10. Boron isotope fractionation in magma via crustal carbonate dissolution.

    PubMed

    Deegan, Frances M; Troll, Valentin R; Whitehouse, Martin J; Jolis, Ester M; Freda, Carmela

    2016-01-01

    Carbon dioxide released by arc volcanoes is widely considered to originate from the mantle and from subducted sediments. Fluids released from upper arc carbonates, however, have recently been proposed to help modulate arc CO2 fluxes. Here we use boron as a tracer, which substitutes for carbon in limestone, to further investigate crustal carbonate degassing in volcanic arcs. We performed laboratory experiments replicating limestone assimilation into magma at crustal pressure-temperature conditions and analysed boron isotope ratios in the resulting experimental glasses. Limestone dissolution and assimilation generates CaO-enriched glass near the reaction site and a CO2-dominated vapour phase. The CaO-rich glasses have extremely low δ(11)B values down to -41.5‰, reflecting preferential partitioning of (10)B into the assimilating melt. Loss of (11)B from the reaction site occurs via the CO2 vapour phase generated during carbonate dissolution, which transports (11)B away from the reaction site as a boron-rich fluid phase. Our results demonstrate the efficacy of boron isotope fractionation during crustal carbonate assimilation and suggest that low δ(11)B melt values in arc magmas could flag shallow-level additions to the subduction cycle. PMID:27488228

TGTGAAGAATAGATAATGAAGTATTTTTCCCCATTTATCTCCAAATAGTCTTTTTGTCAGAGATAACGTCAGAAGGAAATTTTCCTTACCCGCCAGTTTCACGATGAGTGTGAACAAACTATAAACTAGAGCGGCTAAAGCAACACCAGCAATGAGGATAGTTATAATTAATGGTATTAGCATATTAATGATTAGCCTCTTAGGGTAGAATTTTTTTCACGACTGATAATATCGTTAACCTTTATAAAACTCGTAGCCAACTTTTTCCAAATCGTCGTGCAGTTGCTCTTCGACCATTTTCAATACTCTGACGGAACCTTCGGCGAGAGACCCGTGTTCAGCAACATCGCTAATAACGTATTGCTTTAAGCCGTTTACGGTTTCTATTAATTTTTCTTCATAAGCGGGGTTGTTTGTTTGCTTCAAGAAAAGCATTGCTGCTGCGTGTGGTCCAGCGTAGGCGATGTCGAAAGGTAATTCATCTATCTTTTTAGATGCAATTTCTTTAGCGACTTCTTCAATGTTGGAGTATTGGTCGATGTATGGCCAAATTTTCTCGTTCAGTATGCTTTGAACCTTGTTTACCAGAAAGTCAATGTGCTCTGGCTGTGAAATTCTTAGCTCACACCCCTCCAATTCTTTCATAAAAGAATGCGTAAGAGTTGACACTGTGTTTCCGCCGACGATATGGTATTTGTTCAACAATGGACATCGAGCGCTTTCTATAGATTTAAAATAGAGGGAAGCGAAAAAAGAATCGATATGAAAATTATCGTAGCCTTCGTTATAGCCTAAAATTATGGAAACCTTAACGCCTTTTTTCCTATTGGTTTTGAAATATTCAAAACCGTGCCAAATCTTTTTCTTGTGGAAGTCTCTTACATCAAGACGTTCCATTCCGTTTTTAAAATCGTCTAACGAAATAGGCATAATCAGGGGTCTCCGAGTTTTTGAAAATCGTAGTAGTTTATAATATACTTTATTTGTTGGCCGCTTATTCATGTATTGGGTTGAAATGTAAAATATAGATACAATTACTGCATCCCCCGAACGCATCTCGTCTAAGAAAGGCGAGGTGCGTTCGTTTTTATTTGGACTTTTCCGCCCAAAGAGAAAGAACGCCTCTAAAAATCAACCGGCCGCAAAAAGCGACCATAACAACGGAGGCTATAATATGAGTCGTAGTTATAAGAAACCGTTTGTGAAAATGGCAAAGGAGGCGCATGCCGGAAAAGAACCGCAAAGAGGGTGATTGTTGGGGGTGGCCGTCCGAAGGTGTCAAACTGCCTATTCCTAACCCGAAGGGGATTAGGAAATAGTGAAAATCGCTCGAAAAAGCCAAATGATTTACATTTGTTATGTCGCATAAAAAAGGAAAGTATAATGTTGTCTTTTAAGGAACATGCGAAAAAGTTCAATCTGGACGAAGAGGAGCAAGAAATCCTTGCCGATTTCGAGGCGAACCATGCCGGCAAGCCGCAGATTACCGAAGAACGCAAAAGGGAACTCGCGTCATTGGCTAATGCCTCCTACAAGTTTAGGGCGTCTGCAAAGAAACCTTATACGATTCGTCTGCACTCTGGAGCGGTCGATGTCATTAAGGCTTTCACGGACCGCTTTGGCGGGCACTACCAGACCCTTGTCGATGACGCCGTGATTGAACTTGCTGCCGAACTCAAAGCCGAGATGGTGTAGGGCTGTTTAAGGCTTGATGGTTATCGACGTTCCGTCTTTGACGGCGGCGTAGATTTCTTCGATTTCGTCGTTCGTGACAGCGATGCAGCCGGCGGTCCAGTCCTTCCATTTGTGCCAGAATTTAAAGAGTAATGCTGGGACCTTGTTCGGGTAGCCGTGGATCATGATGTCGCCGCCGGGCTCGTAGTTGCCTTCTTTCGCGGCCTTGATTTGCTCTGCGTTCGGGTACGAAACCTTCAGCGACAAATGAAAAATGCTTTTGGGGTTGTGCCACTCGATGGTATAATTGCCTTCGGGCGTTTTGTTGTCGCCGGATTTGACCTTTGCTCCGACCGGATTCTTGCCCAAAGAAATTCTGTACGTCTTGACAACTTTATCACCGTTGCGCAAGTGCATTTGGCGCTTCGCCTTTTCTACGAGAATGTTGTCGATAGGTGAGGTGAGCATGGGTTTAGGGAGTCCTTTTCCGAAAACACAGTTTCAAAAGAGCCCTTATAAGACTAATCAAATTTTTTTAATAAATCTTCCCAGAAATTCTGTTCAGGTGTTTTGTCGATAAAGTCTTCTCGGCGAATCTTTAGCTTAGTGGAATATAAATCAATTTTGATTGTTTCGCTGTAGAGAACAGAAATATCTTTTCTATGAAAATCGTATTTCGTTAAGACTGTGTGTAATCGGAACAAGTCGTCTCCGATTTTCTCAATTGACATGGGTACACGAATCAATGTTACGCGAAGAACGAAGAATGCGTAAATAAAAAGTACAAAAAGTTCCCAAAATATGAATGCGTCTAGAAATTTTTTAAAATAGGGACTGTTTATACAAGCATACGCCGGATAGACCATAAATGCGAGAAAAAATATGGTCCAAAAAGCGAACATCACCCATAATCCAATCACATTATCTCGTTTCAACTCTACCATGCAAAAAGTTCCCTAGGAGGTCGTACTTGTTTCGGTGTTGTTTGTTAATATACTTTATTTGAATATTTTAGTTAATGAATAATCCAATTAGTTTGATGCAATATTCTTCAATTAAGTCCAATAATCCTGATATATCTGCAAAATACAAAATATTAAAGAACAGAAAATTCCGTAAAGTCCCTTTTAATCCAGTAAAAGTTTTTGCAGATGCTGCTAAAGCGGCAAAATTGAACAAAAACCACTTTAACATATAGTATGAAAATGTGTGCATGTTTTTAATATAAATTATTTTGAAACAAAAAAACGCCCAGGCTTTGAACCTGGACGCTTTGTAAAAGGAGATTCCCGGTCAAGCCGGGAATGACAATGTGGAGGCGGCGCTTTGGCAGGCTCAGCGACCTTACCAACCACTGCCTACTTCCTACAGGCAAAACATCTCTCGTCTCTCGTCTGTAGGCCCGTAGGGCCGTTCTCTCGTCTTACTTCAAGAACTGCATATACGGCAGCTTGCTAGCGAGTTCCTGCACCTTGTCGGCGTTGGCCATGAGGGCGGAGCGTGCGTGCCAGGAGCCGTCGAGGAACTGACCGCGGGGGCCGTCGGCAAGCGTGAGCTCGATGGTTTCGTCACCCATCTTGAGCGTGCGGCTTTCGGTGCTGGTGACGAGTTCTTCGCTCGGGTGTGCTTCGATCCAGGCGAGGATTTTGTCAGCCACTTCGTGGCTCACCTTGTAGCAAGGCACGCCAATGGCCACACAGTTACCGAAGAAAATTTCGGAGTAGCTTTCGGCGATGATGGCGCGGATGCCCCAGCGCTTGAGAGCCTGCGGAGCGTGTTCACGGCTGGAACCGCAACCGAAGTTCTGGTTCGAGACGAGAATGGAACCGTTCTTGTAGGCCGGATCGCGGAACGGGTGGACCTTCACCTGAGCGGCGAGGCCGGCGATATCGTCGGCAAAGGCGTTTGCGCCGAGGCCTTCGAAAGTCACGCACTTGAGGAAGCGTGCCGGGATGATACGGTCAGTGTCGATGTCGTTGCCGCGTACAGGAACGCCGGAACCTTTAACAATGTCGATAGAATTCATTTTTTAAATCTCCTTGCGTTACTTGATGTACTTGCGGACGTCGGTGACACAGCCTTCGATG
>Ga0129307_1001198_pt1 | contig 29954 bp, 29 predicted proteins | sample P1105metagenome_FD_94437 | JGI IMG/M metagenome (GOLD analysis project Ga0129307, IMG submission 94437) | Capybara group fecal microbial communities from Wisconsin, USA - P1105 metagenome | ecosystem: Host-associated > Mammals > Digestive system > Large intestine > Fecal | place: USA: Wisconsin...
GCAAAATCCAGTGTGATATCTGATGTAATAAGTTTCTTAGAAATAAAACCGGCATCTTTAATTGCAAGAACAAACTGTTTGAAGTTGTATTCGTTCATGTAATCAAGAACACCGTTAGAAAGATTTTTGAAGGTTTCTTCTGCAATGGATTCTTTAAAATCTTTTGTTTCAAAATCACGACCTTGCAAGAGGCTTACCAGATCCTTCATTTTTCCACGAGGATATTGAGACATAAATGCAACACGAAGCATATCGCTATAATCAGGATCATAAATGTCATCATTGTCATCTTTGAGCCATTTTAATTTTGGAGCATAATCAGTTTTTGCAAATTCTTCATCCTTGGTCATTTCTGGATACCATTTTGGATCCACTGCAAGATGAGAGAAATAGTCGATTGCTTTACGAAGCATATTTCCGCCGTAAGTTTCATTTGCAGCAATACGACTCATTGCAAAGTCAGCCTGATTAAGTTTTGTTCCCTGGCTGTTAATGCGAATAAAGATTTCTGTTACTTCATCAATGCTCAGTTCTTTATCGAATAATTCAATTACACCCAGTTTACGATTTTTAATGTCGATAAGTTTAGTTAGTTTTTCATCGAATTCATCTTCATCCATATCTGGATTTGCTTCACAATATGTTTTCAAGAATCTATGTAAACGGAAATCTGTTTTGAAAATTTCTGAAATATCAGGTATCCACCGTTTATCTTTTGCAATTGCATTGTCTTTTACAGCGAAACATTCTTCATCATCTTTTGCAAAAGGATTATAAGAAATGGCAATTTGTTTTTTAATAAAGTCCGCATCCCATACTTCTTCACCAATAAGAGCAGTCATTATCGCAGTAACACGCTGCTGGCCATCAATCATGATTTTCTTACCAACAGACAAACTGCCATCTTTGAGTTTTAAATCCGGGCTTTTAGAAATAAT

11. Boron isotope fractionation in magma via crustal carbonate dissolution

    NASA Astrophysics Data System (ADS)

    Deegan, Frances M.; Troll, Valentin R.; Whitehouse, Martin J.; Jolis, Ester M.; Freda, Carmela

    2016-08-01

    Carbon dioxide released by arc volcanoes is widely considered to originate from the mantle and from subducted sediments. Fluids released from upper arc carbonates, however, have recently been proposed to help modulate arc CO2 fluxes. Here we use boron as a tracer, which substitutes for carbon in limestone, to further investigate crustal carbonate degassing in volcanic arcs. We performed laboratory experiments replicating limestone assimilation into magma at crustal pressure-temperature conditions and analysed boron isotope ratios in the resulting experimental glasses. Limestone dissolution and assimilation generates CaO-enriched glass near the reaction site and a CO2-dominated vapour phase. The CaO-rich glasses have extremely low δ11B values down to ‑41.5‰, reflecting preferential partitioning of 10B into the assimilating melt. Loss of 11B from the reaction site occurs via the CO2 vapour phase generated during carbonate dissolution, which transports 11B away from the reaction site as a boron-rich fluid phase. Our results demonstrate the efficacy of boron isotope fractionation during crustal carbonate assimilation and suggest that low δ11B melt values in arc magmas could flag shallow-level additions to the subduction cycle.